Part of Driscoll’s reasoning was that like Zakaria had said, the 14 pages of eerily similar content in his book to Jones’s was “a mistake.”
Later, Ms Mefferd related that her former newspaper editor emailed her after examining the evidence, saying, “He works on the plagiarism issue with the American Copy Editors Society, listened to the interview and said that group would agree with my assessment of plagiarism in the Driscoll case. Just thought you all would like to know!”
Yet Ms Mefferd is receiving a lion’s share of blow-back simply because she asked Driscoll about the plagiarism, and Driscoll isn’t (yet) repentant about the apparent plagiarism nor his behavior on the interview with toward a woman of the faith.
Pastor Wade Burleson wrote of this issue,
“Mark Driscoll is a pastor. He is not a scholar. It could be that he made a “mistake” by not realizing the seriousness of selling a book where he appropriated the thoughts and ideas of another author as his own. It could be that Mark truly didn’t know how to give proper credit to Dr. Jones in his book’s footnotes, endnotes, and bibliography. … Pastor Mark Driscoll might not be clear about the scholarly way to give credit. However, what Pastor Mark Driscoll should know how to do is to treat someone who calls him out on his error.”
In researching this issue, I came across Driscoll’s own FAQ about use of material from his blog, church web pages, and sermons and sermon transcripts. It seems that Pastor Mark Driscoll is perfectly clear about intellectual property, plagiarism, and attribution. When it comes to using his own work-product, that is. After reading Driscoll’s FAQ on plagiarism, I ask us all, at what point do we stop giving benefit of the doubt?
The FAQ states,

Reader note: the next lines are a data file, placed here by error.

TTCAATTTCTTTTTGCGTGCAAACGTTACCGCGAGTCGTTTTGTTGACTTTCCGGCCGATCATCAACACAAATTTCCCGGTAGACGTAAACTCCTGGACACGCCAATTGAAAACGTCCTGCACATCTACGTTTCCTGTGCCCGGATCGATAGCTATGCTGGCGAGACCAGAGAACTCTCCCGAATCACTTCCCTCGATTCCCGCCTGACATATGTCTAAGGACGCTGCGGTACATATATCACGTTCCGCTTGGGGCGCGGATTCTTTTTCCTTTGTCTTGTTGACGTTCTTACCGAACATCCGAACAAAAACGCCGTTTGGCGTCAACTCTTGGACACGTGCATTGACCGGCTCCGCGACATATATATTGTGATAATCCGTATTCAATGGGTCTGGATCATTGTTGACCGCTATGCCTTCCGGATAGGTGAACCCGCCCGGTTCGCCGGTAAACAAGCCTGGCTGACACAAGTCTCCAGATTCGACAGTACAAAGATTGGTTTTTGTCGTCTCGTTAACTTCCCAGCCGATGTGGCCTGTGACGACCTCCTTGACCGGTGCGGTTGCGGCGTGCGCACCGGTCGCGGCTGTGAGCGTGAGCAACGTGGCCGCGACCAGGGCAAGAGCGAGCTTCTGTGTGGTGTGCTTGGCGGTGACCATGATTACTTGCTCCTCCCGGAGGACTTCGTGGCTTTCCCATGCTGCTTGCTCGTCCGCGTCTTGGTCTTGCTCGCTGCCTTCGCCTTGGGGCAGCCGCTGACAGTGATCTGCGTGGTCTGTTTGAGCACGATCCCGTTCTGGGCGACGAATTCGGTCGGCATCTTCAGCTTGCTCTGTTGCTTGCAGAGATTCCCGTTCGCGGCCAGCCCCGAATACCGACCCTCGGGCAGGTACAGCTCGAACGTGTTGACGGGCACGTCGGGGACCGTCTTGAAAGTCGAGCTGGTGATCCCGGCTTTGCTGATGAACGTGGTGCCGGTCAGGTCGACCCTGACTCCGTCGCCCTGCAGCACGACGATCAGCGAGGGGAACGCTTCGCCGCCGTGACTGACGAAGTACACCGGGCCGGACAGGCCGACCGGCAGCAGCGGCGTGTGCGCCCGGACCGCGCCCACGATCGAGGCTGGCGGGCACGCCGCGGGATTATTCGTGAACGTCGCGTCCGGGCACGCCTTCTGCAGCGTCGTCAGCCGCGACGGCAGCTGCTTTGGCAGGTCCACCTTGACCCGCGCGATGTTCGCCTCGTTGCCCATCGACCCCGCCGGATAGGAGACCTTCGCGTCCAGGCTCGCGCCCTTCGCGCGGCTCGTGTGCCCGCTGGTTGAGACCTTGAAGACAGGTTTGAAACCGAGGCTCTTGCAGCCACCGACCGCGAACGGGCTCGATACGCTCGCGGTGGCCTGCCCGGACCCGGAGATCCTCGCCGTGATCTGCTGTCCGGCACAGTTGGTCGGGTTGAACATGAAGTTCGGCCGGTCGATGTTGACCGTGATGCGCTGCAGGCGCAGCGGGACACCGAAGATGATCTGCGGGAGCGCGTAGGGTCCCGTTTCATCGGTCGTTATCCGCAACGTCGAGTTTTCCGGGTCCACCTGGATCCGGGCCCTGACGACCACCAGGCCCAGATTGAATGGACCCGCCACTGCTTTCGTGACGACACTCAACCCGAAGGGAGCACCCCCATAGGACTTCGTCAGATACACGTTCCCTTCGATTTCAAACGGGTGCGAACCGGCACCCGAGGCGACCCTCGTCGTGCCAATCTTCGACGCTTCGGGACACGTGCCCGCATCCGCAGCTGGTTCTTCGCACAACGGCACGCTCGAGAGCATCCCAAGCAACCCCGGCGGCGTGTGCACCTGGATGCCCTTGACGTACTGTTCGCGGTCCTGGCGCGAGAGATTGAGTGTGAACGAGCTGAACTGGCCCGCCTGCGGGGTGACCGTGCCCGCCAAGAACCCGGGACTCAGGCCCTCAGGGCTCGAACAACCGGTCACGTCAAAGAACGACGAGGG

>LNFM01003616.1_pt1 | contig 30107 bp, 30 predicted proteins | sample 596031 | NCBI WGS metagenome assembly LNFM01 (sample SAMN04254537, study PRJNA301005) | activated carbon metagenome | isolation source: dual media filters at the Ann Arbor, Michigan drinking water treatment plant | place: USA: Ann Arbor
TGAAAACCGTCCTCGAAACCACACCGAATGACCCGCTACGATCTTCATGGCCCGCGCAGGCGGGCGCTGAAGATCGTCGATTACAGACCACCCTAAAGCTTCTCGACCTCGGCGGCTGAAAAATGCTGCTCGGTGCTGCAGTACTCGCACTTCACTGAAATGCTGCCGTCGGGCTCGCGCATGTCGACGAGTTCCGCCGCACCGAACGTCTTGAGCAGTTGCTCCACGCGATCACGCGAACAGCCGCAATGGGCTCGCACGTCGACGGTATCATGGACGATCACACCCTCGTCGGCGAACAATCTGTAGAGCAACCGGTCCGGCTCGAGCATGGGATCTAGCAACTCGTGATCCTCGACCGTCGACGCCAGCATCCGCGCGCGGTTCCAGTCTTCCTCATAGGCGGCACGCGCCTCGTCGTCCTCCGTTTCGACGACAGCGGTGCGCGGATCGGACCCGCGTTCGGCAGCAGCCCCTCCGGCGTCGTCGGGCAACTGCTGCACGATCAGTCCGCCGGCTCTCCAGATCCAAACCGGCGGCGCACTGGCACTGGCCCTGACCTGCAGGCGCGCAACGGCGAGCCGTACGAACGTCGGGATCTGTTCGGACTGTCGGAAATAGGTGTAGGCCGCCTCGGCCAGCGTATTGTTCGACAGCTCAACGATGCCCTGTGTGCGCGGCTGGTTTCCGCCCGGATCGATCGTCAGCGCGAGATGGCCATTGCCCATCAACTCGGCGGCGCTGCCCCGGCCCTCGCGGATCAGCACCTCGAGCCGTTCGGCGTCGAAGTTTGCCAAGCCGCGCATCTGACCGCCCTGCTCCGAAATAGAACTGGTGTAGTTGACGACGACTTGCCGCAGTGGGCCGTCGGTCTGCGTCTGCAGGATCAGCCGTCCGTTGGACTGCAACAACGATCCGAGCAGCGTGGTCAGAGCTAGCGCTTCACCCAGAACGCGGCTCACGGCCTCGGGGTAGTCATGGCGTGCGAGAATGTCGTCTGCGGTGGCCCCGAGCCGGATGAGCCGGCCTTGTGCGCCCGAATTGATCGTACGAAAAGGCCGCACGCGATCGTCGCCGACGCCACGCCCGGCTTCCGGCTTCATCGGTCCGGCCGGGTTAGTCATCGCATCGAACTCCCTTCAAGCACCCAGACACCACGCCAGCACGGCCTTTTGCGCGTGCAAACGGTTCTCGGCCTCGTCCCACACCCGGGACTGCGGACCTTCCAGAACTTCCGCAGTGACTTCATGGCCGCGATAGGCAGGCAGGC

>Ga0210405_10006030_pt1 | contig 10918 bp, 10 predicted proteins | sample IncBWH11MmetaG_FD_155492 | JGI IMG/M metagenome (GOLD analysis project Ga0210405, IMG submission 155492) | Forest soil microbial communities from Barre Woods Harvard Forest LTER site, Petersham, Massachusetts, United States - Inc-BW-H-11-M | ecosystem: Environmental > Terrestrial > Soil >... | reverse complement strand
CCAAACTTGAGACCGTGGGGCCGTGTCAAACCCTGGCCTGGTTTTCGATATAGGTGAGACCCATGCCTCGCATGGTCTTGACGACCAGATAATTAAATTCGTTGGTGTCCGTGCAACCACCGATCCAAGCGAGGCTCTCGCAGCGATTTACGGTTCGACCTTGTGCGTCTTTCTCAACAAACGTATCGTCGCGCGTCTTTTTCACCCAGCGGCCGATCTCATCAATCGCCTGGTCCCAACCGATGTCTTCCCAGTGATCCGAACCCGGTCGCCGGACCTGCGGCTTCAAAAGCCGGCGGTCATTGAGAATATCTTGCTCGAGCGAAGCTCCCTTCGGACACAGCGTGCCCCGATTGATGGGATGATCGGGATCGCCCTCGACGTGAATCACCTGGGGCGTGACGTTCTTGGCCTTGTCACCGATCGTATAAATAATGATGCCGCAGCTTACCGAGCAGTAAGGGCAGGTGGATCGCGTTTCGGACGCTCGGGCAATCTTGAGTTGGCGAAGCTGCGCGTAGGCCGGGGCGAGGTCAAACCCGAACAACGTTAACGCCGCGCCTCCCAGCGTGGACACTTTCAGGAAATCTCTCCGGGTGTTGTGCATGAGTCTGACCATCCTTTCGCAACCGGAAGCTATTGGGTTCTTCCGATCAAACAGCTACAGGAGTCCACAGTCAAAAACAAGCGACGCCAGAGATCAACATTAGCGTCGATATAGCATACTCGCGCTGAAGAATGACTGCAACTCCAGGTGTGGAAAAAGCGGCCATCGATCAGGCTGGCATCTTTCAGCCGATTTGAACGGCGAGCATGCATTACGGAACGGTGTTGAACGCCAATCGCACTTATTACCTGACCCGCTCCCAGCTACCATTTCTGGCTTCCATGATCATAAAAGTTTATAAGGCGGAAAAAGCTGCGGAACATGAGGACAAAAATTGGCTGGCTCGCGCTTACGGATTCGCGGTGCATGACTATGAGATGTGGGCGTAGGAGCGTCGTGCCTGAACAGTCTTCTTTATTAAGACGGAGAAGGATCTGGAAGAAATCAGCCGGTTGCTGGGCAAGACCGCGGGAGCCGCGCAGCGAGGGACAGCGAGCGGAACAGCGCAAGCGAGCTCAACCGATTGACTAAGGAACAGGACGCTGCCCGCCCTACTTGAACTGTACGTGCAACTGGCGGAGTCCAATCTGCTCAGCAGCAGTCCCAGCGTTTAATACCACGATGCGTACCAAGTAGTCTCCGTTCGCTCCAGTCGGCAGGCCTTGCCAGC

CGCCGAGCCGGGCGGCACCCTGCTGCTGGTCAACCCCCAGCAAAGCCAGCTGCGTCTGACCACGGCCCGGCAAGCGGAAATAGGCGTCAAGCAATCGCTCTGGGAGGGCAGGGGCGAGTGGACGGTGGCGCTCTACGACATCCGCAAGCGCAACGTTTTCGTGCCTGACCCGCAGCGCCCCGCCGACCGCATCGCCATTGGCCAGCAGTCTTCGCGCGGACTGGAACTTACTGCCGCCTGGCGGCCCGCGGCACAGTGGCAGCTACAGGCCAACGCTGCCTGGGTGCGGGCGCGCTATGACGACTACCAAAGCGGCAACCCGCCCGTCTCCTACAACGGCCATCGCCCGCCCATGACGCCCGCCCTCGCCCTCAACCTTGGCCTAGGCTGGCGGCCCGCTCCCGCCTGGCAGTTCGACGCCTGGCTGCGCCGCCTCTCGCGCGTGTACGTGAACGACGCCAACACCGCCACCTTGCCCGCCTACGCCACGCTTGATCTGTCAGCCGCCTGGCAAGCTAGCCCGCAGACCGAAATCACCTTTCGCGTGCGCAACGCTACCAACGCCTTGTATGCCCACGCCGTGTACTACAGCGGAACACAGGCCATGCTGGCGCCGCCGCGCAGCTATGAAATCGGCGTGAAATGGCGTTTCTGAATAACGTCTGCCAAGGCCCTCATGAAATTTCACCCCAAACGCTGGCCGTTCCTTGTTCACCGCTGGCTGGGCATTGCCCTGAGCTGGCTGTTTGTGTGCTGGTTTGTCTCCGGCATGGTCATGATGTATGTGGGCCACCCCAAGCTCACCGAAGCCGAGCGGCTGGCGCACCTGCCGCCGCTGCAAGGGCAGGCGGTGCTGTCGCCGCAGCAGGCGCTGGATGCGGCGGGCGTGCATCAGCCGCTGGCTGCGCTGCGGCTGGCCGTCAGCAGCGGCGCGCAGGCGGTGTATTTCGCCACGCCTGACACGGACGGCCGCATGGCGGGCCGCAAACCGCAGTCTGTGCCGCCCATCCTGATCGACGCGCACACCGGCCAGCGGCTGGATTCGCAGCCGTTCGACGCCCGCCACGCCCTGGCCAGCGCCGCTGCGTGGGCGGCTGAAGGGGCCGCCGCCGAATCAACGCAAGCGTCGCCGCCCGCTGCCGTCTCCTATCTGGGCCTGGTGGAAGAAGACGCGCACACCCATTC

“If I use material from one of Pastor Mark’s sermon’s [sic] do I need to cite him as the source of that material?
“Yes. If you don’t cite him, you are plagiarizing. If you use content from one of Pastor Mark’s sermons or from one of his books, you need to attribute the content (whether it is a quote or paraphrase) to Pastor Mark. Also, even though we make transcripts available of our sermons, this does not mean you can take the transcript and deliver the sermon as though it is your own. This too is plagiarism.”
I have a concern here about two things mainly.
1. After a pattern of sin has become entrenched in a pastor’s life, without any evidence of repentance, and with bad fruit more constant than good, when do we stop giving benefit of the doubt and saying things like “He is working for the Kingdom of God?” How does it honor Jesus to ignore a pastor’s pattern of a variety of sins where there is no repentance, and when the evidence points to his sin’s entrenchment and a seared conscience?
“Beware of false prophets, who come to you in sheep’s clothing but inwardly are ravenous wolves.” (Matthew 7:5)
Remember, ‘ravenous’ means they are always hungry and they never stop eating. The root of the word ‘ravenous’ in Latin means to plunder, take by force.
2. Why doesn’t the Church take plagiarism seriously? Plagiarism is lying and stealing. Pastors called to shepherd the sheep on behalf of the name of Jesus the Christ should not lie. It seems a moral given. Yet we have become soft on the benchmarks the bible gives on sin in the sheep and especially the pastors, and especially if they are celebrity pastors. Pastors and elders must be above reproach. (1 Timothy 3:2,10; Titus 1:7).
“The Mefferd-Driscoll controversy points to another aspect of celebrity culture: celebrities are routinely allowed to behave in ways which would not be tolerated in ordinary mortals.” Carl Trueman